There are certain times in life when it pays to look at what you have and be happy with it—rather than angle for a shiny upgrade.
Your old, reliable car fits this bill. So does your perfectly fine tablet or iPhone.
For most of us, however, jobs are an exception to this rule.
No matter how much you love your gig, it pays to keep your options open for other opportunities and higher salaries, says Jill Jacinto, associate director of WORKS, a company focused on helping women reach their career goals.
That’s not to say you should constantly be in job-search mode, particularly if you’re learning and growing in your current role. But it’s a good idea to continuously try and improve your ability to get a job—even when you’re not actively looking.
As Jacinto notes, “You never know where the next opportunity will come from.”
So whether you’re in full-on search mode, just starting to check out job sites, or perfectly happy to stay put, here are seven simple ways you can boost your hireability in just one week.
Kick off the week by supercharging your online résumé and LinkedIn profile by seeding them with words and phrases people in your industry like to see.
“Recruiters and hiring managers often use automated tools to find keywords in your résumé or your social networks,” says Mark Jones, senior vice president of Alexander Mann Solutions, a talent acquisition and management outsourcing company in Cleveland, Ohio. “So look for distinct keywords in postings for jobs you’d like to have and are qualified for, and make sure to use them in your résumé and LinkedIn profile.”
For example, you might use phrases like “market analysis” and “contract negotiation” for a marketing or sales job. And phrases such as “Securities and Exchange Commission” or “10K reporting” may be good for a financial analyst position.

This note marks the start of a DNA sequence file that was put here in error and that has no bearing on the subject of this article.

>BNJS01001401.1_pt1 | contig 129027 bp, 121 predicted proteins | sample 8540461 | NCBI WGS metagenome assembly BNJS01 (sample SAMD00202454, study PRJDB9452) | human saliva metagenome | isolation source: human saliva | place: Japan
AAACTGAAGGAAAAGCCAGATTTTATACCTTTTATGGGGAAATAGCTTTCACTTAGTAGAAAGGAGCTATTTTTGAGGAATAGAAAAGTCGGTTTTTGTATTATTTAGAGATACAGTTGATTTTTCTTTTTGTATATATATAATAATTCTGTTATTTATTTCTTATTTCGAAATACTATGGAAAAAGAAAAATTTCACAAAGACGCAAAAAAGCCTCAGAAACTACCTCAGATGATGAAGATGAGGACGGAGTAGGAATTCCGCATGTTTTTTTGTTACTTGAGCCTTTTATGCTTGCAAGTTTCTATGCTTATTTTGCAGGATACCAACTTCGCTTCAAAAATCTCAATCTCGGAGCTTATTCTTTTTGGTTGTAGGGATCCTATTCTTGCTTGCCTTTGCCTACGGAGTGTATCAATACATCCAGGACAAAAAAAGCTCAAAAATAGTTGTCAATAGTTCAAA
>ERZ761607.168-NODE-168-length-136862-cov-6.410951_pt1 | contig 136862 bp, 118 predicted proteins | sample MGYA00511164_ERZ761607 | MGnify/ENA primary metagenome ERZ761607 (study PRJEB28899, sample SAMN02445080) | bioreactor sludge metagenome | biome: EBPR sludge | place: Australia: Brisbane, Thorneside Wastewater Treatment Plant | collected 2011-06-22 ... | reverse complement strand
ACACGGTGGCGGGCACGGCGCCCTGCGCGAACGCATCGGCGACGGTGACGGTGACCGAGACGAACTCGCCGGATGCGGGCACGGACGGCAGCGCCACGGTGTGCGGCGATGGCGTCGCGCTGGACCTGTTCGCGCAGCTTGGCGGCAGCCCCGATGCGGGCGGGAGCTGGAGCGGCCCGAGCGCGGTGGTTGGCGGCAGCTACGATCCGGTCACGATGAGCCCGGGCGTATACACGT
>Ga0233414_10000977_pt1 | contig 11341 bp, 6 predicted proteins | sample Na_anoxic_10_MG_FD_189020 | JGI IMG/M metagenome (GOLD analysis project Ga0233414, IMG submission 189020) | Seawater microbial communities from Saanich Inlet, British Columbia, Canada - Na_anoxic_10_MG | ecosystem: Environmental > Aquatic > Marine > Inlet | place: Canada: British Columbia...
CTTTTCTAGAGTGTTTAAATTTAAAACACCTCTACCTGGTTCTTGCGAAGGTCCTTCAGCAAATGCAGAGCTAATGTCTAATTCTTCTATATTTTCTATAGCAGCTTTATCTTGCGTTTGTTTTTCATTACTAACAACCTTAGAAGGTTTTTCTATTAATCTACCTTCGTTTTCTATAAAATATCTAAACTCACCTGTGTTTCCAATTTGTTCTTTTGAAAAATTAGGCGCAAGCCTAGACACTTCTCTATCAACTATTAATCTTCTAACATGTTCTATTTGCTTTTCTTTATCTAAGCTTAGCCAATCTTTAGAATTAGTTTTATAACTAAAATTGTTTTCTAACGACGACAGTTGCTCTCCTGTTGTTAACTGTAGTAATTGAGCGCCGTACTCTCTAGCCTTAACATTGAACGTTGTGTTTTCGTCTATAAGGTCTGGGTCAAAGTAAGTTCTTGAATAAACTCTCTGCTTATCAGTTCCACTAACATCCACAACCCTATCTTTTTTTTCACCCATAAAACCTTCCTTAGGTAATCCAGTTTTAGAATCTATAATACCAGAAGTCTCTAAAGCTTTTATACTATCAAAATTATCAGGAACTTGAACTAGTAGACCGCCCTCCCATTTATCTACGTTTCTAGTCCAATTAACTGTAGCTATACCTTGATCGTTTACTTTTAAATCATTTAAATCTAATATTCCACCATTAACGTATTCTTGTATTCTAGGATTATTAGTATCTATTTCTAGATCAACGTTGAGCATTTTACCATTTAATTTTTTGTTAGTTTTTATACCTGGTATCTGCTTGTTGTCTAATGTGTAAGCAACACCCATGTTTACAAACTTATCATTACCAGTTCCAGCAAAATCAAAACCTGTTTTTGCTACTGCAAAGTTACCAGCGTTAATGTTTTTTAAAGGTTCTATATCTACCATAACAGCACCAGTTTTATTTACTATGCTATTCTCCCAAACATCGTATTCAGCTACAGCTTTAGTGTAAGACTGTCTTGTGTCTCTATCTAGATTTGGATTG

Just be sure the terms accurately describe what you’ve done, adds Jones. If they do, feel free to repeat them four, five, even six times throughout your profile, especially if you’re going for a position that requires very specific skills.
“It’ll make you more likely to land in a recruiter’s candidate search,” Jones says.
[Related: 9 Glaring Résumé Mistakes Not To Make]
If a valued friend or colleague is on the job hunt, work your network for them.
“It’s a great excuse to reach out to former contacts and put yourself at the front of their mind—while helping a friend, you’re also reminding people what you are up to,” says Beth Bridges, author of Networking on Purpose and founder of The Networking Motivator. “It also helps position you as someone who is community-minded, self-motivated, and a great networker.”
If you become well-known in your network for being willing to connect people, pass along job opportunities, and share people’s job searches, there’s a good chance you’ll become the “go-to person” whenever there’s an opportunity.
Translation: It’s a great way to become the first to know about openings, especially those that don’t get advertised.
[Related: 8 Steal-Worthy Secrets of Power Networkers]
Get a handle on exactly what and how much you do in your current job so you’re ready to articulate examples of your leadership skills, project management, and other desirable attributes that future employers will appreciate.
Plus, says Jacinto, having these talking points at the ready can also help you in your current role—say, at your next performance review.
So make it a point today to write down everything you do at your job and break it down into different tiers of expertise, says Jones. For example, managing a $250,000 budget is in a different tier than hiring and managing freelancers.
Next, articulate the successes you’ve had that helped the company. Did you produce more than expected, given your budget? Do you have a track record of hiring and training interns who go on to get full-time jobs at the company?
And if you are just starting out in your career, Alfred Poor, author of 7 Success Secrets That Every College Student Needs to Know!, suggests writing down what he calls your STAR (Situation, Task, Action, Result) stories.
Ask yourself these key questions: What was your work situation? What was the task that you were assigned (or identified on your own) to solve? What action did you take? And what was the result, preferably something measurable.